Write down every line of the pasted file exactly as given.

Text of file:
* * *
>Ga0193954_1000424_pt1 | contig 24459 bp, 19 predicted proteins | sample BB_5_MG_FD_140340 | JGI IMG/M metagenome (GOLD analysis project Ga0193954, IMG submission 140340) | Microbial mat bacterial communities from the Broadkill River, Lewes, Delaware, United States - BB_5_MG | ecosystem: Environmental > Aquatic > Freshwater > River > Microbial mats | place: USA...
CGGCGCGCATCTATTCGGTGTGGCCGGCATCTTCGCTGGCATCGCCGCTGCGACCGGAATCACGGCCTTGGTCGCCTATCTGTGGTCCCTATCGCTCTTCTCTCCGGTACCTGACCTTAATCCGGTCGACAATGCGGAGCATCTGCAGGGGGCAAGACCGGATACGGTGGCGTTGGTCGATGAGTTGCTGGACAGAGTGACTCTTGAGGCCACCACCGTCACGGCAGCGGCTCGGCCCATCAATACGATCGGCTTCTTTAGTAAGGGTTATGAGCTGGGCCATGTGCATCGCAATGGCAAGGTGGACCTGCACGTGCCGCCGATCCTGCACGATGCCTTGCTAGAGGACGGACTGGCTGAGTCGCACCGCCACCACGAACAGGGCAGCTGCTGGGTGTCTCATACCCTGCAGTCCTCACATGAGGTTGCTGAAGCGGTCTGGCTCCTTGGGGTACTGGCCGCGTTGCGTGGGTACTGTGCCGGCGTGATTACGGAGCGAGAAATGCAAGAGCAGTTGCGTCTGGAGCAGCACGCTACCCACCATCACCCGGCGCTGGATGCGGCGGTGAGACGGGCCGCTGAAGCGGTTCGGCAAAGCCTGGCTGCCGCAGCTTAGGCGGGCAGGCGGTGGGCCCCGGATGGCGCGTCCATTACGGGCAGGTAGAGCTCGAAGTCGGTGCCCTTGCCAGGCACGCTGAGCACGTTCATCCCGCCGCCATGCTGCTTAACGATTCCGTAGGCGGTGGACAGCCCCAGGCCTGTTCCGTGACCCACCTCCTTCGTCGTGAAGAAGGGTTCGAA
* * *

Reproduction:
>Ga0193954_1000424_pt1 | contig 24459 bp, 19 predicted proteins | sample BB_5_MG_FD_140340 | JGI IMG/M metagenome (GOLD analysis project Ga0193954, IMG submission 140340) | Microbial mat bacterial communities from the Broadkill River, Lewes, Delaware, United States - BB_5_MG | ecosystem: Environmental > Aquatic > Freshwater > River > Microbial mats | place: USA...
CGGCGCGCATCTATTCGGTGTGGCCGGCATCTTCGCTGGCATCGCCGCTGCGACCGGAATCACGGCCTTGGTCGCCTATCTGTGGTCCCTATCGCTCTTCTCTCCGGTACCTGACCTTAATCCGGTCGACAATGCGGAGCATCTGCAGGGGGCAAGACCGGATACGGTGGCGTTGGTCGATGAGTTGCTGGACAGAGTGACTCTTGAGGCCACCACCGTCACGGCAGCGGCTCGGCCCATCAATACGATCGGCTTCTTTAGTAAGGGTTATGAGCTGGGCCATGTGCATCGCAATGGCAAGGTGGACCTGCACGTGCCGCCGATCCTGCACGATGCCTTGCTAGAGGACGGACTGGCTGAGTCGCACCGCCACCACGAACAGGGCAGCTGCTGGGTGTCTCATACCCTGCAGTCCTCACATGAGGTTGCTGAAGCGGTCTGGCTCCTTGGGGTACTGGCCGCGTTGCGTGGGTACTGTGCCGGCGTGATTACGGAGCGAGAAATGCAAGAGCAGTTGCGTCTGGAGCAGCACGCTACCCACCATCACCCGGCGCTGGATGCGGCGGTGAGACGGGCCGCTGAAGCGGTTCGGCAAAGCCTGGCTGCCGCAGCTTAGGCGGGCAGGCGGTGGGCCCCGGATGGCGCGTCCATTACGGGCAGGTAGAGCTCGAAGTCGGTGCCCTTGCCAGGCACGCTGAGCACGTTCATCCCGCCGCCATGCTGCTTAACGATTCCGTAGGCGGTGGACAGCCCCAGGCCTGTTCCGTGACCCACCTCCTTCGTCGTGAAGAAGGGTTCGAA